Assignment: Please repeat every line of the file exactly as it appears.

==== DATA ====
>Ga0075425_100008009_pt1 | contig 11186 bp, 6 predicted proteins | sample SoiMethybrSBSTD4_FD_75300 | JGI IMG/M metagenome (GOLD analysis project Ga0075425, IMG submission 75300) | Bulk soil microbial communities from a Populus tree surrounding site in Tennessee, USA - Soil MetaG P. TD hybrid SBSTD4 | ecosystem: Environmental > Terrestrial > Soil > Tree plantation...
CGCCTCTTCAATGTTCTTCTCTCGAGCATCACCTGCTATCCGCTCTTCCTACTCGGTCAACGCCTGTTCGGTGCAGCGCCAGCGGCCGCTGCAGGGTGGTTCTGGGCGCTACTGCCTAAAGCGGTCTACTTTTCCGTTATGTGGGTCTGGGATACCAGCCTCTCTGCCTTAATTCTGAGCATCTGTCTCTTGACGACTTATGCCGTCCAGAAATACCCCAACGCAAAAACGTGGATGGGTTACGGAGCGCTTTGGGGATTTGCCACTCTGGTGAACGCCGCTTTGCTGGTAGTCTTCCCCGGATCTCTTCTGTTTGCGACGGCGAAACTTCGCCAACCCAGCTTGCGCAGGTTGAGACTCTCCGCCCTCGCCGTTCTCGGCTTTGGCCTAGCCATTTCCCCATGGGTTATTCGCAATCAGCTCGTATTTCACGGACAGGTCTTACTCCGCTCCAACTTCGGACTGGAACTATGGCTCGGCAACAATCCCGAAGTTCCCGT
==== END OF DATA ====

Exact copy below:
>Ga0075425_100008009_pt1 | contig 11186 bp, 6 predicted proteins | sample SoiMethybrSBSTD4_FD_75300 | JGI IMG/M metagenome (GOLD analysis project Ga0075425, IMG submission 75300) | Bulk soil microbial communities from a Populus tree surrounding site in Tennessee, USA - Soil MetaG P. TD hybrid SBSTD4 | ecosystem: Environmental > Terrestrial > Soil > Tree plantation...
CGCCTCTTCAATGTTCTTCTCTCGAGCATCACCTGCTATCCGCTCTTCCTACTCGGTCAACGCCTGTTCGGTGCAGCGCCAGCGGCCGCTGCAGGGTGGTTCTGGGCGCTACTGCCTAAAGCGGTCTACTTTTCCGTTATGTGGGTCTGGGATACCAGCCTCTCTGCCTTAATTCTGAGCATCTGTCTCTTGACGACTTATGCCGTCCAGAAATACCCCAACGCAAAAACGTGGATGGGTTACGGAGCGCTTTGGGGATTTGCCACTCTGGTGAACGCCGCTTTGCTGGTAGTCTTCCCCGGATCTCTTCTGTTTGCGACGGCGAAACTTCGCCAACCCAGCTTGCGCAGGTTGAGACTCTCCGCCCTCGCCGTTCTCGGCTTTGGCCTAGCCATTTCCCCATGGGTTATTCGCAATCAGCTCGTATTTCACGGACAGGTCTTACTCCGCTCCAACTTCGGACTGGAACTATGGCTCGGCAACAATCCCGAAGTTCCCGT